Norisophis begaa, a new basal snake from the early Cretaceous

Image credits: Tyler Keillor (sculpture) and Ximena Erickson
(original photography); modified by Bonnie Miljour. 
Klein et al. (2017) note that fossil snakes are well represented in the Upper Cretaceous of northern Africa (99.7 to 94.3 MYA), with material known from Morocco, Sudan, Egypt, Libya, Algeria, and Niger. The Moroccan Kem Kem beds have yielded a particularly diverse snake assemblage, with members of the families Simoliophiidae, Madtsoiidae, ?Nigerophiidae and several unnamed taxa co-occurring. These fossils are important for our understanding of the early evolutionary history of snakes, and may shed light on the ecology and initial diversification of basal snakes. Klien and colleagues (2017) describe a new taxon, Norisophis begaa, from the Kem Kem beds of Begaa, at  at Aferdou N'Chaft, in southeast Morocco. Although known only from vertebrae, the unique appearance of the fossils adds to our knowledge regarding the early history the snake fauna of the northern Africa's Late Cretaceous. The vertebrae are characterised by a marked interzygapophyseal constriction, parazygantral foramina, an incipient prezygapophyseal process, and an anterio-posteriorly short centrum. Several characteristics shared with Najash, Seismophis, Madtsoiidae, and Coniophis suggest that Norisophis is a stem ophidian. N. begaa further increases the diversity and disparity of snakes within the Kem Kem beds, supporting the hypothesis that Africa was a mid-Cretaceous hotspot for snake diversity.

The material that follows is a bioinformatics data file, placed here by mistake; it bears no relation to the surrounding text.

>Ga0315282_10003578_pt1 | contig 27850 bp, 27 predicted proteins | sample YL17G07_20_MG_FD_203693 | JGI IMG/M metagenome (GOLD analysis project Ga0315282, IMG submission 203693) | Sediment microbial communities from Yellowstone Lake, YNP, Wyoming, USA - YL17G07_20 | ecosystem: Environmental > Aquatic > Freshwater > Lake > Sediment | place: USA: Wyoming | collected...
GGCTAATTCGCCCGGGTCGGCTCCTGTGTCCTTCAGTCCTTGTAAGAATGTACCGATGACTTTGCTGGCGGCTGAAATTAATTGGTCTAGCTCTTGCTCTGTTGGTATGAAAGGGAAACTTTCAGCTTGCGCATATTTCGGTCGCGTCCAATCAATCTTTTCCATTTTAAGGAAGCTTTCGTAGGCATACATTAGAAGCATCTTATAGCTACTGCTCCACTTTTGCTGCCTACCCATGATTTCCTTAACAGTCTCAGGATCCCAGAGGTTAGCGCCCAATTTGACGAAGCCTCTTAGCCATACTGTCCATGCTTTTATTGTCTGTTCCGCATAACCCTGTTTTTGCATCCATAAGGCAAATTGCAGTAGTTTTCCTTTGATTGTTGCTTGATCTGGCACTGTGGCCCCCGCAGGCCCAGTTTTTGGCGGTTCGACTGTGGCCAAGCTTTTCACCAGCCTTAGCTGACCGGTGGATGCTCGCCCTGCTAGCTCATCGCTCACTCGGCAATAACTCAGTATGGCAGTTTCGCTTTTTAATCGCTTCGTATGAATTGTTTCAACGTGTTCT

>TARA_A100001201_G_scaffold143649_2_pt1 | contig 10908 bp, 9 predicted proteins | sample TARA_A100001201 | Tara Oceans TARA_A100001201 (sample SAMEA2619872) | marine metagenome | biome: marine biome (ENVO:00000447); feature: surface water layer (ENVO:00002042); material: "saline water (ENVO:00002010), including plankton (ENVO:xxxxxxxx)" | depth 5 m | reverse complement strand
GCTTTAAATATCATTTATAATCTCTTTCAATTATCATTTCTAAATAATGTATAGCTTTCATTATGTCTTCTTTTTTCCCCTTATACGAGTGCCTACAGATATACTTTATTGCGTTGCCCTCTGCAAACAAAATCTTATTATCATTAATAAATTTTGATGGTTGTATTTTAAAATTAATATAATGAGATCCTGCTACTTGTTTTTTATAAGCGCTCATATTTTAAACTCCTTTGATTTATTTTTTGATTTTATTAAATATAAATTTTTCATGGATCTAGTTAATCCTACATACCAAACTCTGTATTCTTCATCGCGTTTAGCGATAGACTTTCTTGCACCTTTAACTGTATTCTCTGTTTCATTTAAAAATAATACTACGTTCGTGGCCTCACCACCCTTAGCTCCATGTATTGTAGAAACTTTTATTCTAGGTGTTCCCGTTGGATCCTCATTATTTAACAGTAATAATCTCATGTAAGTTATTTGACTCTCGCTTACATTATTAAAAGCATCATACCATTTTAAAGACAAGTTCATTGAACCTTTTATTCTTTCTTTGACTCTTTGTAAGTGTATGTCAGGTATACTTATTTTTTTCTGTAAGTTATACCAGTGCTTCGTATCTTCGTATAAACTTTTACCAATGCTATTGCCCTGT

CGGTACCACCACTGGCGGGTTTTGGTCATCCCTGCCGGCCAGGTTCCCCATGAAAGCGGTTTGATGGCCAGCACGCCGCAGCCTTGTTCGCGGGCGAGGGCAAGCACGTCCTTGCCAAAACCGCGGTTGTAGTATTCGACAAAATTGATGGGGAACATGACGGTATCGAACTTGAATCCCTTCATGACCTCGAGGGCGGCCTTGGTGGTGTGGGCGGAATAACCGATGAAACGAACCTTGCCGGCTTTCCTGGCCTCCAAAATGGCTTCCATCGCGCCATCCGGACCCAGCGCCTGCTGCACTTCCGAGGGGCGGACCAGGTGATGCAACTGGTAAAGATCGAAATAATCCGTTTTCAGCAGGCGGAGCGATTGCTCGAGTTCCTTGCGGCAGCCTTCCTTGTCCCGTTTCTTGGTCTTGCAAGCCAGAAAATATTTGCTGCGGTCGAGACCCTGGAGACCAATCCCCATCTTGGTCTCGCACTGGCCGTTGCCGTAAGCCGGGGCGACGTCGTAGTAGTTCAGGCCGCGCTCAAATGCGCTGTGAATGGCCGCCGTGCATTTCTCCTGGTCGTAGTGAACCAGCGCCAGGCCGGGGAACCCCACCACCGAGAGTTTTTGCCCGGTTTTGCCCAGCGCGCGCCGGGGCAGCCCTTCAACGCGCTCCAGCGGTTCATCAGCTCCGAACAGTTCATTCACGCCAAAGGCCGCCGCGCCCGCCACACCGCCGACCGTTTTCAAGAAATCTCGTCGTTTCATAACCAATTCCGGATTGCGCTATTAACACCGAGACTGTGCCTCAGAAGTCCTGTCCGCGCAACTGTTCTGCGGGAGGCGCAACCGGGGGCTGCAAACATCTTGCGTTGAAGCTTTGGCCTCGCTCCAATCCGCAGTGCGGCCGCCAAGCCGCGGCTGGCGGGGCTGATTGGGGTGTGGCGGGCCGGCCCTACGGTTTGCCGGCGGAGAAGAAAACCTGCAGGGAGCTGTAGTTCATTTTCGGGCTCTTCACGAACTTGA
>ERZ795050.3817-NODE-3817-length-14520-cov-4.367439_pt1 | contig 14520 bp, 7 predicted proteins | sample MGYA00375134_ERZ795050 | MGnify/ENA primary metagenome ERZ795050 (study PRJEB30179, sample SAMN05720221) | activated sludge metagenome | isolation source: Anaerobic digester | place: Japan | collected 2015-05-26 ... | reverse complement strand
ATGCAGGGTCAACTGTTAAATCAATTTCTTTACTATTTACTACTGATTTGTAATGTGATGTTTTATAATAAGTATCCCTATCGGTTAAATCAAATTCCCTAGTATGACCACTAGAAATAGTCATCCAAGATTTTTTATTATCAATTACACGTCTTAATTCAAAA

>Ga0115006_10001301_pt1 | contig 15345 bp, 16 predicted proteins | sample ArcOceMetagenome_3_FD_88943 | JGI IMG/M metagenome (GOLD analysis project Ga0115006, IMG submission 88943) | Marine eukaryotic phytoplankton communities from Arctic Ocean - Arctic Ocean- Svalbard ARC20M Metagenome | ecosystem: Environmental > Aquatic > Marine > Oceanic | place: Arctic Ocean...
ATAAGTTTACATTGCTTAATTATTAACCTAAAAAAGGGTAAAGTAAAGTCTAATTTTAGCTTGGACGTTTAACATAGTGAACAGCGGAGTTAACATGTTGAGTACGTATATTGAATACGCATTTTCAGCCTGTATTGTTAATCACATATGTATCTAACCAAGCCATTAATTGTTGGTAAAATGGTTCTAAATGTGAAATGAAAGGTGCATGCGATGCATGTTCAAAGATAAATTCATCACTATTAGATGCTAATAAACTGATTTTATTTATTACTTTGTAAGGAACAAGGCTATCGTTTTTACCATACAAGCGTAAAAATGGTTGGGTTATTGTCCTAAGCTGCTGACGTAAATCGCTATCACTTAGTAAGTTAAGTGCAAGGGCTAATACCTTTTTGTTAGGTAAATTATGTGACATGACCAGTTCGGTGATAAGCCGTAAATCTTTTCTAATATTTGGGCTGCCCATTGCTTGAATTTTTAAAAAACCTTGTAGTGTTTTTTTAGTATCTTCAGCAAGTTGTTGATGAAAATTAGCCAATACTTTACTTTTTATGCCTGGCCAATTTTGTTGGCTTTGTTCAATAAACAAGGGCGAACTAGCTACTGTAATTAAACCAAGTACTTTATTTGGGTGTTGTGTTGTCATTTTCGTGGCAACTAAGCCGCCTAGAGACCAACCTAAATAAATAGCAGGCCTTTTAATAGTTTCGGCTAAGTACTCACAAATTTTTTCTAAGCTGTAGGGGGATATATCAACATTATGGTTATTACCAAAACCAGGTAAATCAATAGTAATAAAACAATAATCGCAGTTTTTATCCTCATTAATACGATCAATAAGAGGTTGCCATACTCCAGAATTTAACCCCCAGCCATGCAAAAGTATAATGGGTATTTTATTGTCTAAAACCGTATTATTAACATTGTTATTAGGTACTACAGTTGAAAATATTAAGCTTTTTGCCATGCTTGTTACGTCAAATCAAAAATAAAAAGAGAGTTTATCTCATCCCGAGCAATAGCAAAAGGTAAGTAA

Citation
Klein CG, Longrich NR, Ibrahim N, Zouhri S, Martill DM. 2017. A new basal snake from the mid-Cretaceous of Morocco. Cretaceous Research. 2017 Apr 30;72:134-41.

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